July 24th, 2020 at 7:02 am EDT
When the Gorillaz released the album Plastic Beach and the opening single “Stylo” in 2010, fans hit ‘play’ and waded into what felt like clear and familiar waters: a steady, programmed beat bounced, a sick bass line melted and a hip-hop verse took the lead at the onset.
Rapper and actor Mos Def articulates those opening syllables of “Stylo” into a popping rhythm like he’s got an EQ visualizer in his vocal chords. Damon Albarn then croons, and you can almost feel the fans’ necks snaking as the man curls each line.
But then, by what amounts to a kind of “part two” of each verse, singer Bobby Womack erupts into a vibrato’d soul only Aretha Franklin herself could match. Like lava does his voice spill.
Albarn, getting his start in the band Blur, created the Gorillaz in a type of disgustingly creative moment that surely churns jealousy into the egos of other artists, Albarn deeming the project his “virtual band.” His music videos brought to life animated band members and guest stars. The ‘01 hit “Clint Eastwood” made its rounds on MTV and alternative radio. In ‘05, the jam “DARE” brought more of the brilliant same, trampolined grooves and animation you could feel in the music’s measures as much as you could see in the frames of the videos.
Another ‘05 Gorillaz single, “Feel Good Inc.” featured an appearance from ‘90s rap group De La Soul. Albarn was acquainting himself in the studio with his heroes and helming the genesis of altogether new sounds. The group and Albarn came together again on Plastic Beach.
By that album, the Gorillaz’ third, Albarn and his animated crew had little to prove to anyone.
The video for “Stylo,” then, is as risky as it is cool, a bold chase reel with muscle cars, spiritual sequel to Tarantino’s Death Proof. One of the heavy cars sports Bruce Willis as its driver in a clutch cameo.
The cinematography too is reminiscent stylistically in its camerawork and tone, if not in its color palette, of the ensemble-cast film Sin City in which Bruce Willis played a soon-to-retire beat cop. Willis in “Stylo,” having already wielded prop guns on sets for decades, comfortably leans out his driver-side window, firing shots at the suddenly three-dimensional, CGI Gorillaz in the car ahead of him.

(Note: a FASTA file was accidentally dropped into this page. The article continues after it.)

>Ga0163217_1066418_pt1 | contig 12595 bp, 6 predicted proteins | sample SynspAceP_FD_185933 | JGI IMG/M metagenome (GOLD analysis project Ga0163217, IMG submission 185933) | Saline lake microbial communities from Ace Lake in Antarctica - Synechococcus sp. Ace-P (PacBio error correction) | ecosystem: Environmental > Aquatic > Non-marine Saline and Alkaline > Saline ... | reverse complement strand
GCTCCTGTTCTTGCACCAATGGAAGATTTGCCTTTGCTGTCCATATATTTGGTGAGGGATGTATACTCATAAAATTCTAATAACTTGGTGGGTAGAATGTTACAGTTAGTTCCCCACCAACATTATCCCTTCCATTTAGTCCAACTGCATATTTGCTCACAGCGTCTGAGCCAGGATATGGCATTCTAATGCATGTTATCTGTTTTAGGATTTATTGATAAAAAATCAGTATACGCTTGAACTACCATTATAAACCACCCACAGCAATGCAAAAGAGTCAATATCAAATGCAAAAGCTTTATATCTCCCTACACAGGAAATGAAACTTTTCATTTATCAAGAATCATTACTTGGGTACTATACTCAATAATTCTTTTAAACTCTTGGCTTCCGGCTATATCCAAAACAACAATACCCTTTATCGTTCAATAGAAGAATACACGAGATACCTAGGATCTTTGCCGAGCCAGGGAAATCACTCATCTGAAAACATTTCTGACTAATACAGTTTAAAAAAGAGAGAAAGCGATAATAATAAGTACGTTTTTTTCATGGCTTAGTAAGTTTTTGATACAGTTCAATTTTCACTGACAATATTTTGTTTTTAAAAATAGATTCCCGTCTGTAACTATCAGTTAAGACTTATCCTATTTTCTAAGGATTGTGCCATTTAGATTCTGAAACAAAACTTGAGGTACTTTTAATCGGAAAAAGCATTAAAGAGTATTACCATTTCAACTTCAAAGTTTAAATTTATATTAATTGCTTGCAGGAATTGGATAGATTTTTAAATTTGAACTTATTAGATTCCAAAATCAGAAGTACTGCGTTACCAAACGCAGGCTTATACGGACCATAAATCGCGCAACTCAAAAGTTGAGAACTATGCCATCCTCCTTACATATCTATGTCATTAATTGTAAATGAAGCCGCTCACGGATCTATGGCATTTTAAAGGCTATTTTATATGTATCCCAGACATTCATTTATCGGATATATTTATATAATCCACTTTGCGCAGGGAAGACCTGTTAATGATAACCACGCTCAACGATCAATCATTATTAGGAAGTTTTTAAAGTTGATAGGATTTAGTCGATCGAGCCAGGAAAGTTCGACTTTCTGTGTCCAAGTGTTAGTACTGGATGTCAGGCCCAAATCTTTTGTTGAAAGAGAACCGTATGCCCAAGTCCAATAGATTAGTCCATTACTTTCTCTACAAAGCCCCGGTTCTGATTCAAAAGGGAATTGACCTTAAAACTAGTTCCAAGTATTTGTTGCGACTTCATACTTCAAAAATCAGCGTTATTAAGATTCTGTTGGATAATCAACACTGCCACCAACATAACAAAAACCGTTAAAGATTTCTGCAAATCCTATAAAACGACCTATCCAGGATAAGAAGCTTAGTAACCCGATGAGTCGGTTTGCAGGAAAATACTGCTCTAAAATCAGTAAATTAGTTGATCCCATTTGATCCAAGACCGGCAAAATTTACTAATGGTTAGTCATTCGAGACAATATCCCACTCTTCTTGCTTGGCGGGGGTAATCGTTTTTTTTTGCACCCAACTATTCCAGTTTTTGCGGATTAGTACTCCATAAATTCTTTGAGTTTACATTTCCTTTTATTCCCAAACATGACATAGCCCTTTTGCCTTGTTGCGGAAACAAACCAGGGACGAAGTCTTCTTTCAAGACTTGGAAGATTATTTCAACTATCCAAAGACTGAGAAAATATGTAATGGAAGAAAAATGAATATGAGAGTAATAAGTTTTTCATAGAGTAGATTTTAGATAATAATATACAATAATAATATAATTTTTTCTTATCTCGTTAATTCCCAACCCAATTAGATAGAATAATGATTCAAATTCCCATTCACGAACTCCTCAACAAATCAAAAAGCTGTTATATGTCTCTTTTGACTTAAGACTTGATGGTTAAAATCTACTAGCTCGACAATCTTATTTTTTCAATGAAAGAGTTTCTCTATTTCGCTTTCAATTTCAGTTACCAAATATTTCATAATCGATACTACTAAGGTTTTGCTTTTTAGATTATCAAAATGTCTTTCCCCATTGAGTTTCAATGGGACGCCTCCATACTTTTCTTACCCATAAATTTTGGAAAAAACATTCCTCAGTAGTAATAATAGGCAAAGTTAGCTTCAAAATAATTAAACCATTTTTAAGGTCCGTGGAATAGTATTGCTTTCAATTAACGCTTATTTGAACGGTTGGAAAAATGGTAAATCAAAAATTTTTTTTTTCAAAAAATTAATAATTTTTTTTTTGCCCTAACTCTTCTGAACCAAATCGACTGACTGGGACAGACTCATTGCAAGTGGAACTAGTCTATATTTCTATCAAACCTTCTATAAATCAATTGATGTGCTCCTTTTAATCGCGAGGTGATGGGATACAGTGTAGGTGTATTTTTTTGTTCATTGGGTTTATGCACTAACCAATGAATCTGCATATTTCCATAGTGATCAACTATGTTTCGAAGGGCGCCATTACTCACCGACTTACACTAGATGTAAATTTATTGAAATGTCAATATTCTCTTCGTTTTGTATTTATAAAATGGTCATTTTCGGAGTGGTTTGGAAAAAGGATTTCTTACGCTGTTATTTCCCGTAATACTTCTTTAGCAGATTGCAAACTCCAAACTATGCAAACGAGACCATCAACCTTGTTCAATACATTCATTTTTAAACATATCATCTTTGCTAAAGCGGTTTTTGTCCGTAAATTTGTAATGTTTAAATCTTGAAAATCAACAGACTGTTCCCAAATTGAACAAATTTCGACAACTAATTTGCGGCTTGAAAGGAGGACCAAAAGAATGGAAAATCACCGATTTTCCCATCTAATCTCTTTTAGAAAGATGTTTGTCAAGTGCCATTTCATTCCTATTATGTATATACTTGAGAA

It’s a unique and complete sensory experience, and it works because of every angle Albarn and company cover, a zone offense.
Like Albarn, collaborator Mos Def had already hit more than a few career highlights by 2010.
Mos and fellow rapper Talib Kweli formed the duo Black Star in 1997 as a way to kickstart each of their solo careers.
“We were always solo artists, and we came together to make an album,” Kweli told Sway in 2012, “That’s why it was called Mos Def and Talib Kweli are Black Star, because we were cognizant to the fact that we wanted to further our careers doing solo stuff.”
Their track “Definition” became a continual hit in the underground and the positive-tip Hip Hop scenes, Napster downloads and streams never quite subsiding. Mos had already been making pop inroads, recording with none other than De La Soul in the early ‘90s.
The first two verses of “Definition” play like a manifesto that Hip Hop is still processing. Mos and Kweli flex in every bar. Their internal rhyming floats over the snared beat from producer Hi Tek, and a quick guitar gives the drum-machine snaps a z-axis.